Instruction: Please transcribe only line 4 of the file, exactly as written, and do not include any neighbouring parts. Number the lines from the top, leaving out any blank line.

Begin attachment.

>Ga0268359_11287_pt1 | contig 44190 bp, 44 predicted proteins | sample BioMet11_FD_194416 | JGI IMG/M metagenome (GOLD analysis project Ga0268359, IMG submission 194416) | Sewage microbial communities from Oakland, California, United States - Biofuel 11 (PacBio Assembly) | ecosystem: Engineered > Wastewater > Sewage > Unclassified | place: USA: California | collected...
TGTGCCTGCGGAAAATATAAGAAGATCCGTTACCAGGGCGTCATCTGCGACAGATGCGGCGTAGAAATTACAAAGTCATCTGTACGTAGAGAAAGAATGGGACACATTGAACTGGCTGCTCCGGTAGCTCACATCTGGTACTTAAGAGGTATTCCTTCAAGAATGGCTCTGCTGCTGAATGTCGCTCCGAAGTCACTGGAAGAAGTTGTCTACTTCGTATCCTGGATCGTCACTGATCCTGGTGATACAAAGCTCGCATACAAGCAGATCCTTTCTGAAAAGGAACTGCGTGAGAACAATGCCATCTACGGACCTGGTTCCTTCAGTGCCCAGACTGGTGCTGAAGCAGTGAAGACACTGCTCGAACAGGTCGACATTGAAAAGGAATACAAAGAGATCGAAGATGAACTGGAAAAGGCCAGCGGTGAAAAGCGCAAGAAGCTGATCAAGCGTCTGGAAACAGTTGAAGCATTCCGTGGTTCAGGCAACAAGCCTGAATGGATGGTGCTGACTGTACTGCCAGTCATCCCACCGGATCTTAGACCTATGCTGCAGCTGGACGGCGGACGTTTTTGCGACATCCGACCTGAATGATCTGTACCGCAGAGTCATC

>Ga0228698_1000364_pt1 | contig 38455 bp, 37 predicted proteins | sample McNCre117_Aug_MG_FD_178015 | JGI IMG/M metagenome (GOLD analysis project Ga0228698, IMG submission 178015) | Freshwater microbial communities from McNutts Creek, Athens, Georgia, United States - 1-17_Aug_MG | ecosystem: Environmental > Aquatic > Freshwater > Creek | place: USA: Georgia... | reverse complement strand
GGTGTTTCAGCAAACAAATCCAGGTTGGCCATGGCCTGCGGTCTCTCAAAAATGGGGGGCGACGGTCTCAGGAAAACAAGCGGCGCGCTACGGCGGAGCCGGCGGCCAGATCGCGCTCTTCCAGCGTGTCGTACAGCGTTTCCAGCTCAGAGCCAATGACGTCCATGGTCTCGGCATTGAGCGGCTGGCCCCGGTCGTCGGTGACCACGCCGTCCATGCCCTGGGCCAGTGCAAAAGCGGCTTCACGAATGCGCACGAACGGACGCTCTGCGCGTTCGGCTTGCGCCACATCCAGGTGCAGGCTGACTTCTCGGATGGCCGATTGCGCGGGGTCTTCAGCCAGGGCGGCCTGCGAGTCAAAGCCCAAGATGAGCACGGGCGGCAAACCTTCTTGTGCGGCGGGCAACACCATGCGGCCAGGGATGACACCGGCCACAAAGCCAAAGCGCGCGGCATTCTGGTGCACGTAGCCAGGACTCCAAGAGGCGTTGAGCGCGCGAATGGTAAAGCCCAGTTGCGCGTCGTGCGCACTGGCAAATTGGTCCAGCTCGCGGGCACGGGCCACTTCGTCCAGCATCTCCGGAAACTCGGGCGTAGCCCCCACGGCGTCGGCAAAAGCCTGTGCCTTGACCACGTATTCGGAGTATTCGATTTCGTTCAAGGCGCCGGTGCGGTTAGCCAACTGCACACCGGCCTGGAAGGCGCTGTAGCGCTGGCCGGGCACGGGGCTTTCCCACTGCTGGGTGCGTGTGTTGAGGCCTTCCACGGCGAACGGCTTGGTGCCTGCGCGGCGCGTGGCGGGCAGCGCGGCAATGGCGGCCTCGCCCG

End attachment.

GGTGTTTCAGCAAACAAATCCAGGTTGGCCATGGCCTGCGGTCTCTCAAAAATGGGGGGCGACGGTCTCAGGAAAACAAGCGGCGCGCTACGGCGGAGCCGGCGGCCAGATCGCGCTCTTCCAGCGTGTCGTACAGCGTTTCCAGCTCAGAGCCAATGACGTCCATGGTCTCGGCATTGAGCGGCTGGCCCCGGTCGTCGGTGACCACGCCGTCCATGCCCTGGGCCAGTGCAAAAGCGGCTTCACGAATGCGCACGAACGGACGCTCTGCGCGTTCGGCTTGCGCCACATCCAGGTGCAGGCTGACTTCTCGGATGGCCGATTGCGCGGGGTCTTCAGCCAGGGCGGCCTGCGAGTCAAAGCCCAAGATGAGCACGGGCGGCAAACCTTCTTGTGCGGCGGGCAACACCATGCGGCCAGGGATGACACCGGCCACAAAGCCAAAGCGCGCGGCATTCTGGTGCACGTAGCCAGGACTCCAAGAGGCGTTGAGCGCGCGAATGGTAAAGCCCAGTTGCGCGTCGTGCGCACTGGCAAATTGGTCCAGCTCGCGGGCACGGGCCACTTCGTCCAGCATCTCCGGAAACTCGGGCGTAGCCCCCACGGCGTCGGCAAAAGCCTGTGCCTTGACCACGTATTCGGAGTATTCGATTTCGTTCAAGGCGCCGGTGCGGTTAGCCAACTGCACACCGGCCTGGAAGGCGCTGTAGCGCTGGCCGGGCACGGGGCTTTCCCACTGCTGGGTGCGTGTGTTGAGGCCTTCCACGGCGAACGGCTTGGTGCCTGCGCGGCGCGTGGCGGGCAGCGCGGCAATGGCGGCCTCGCCCG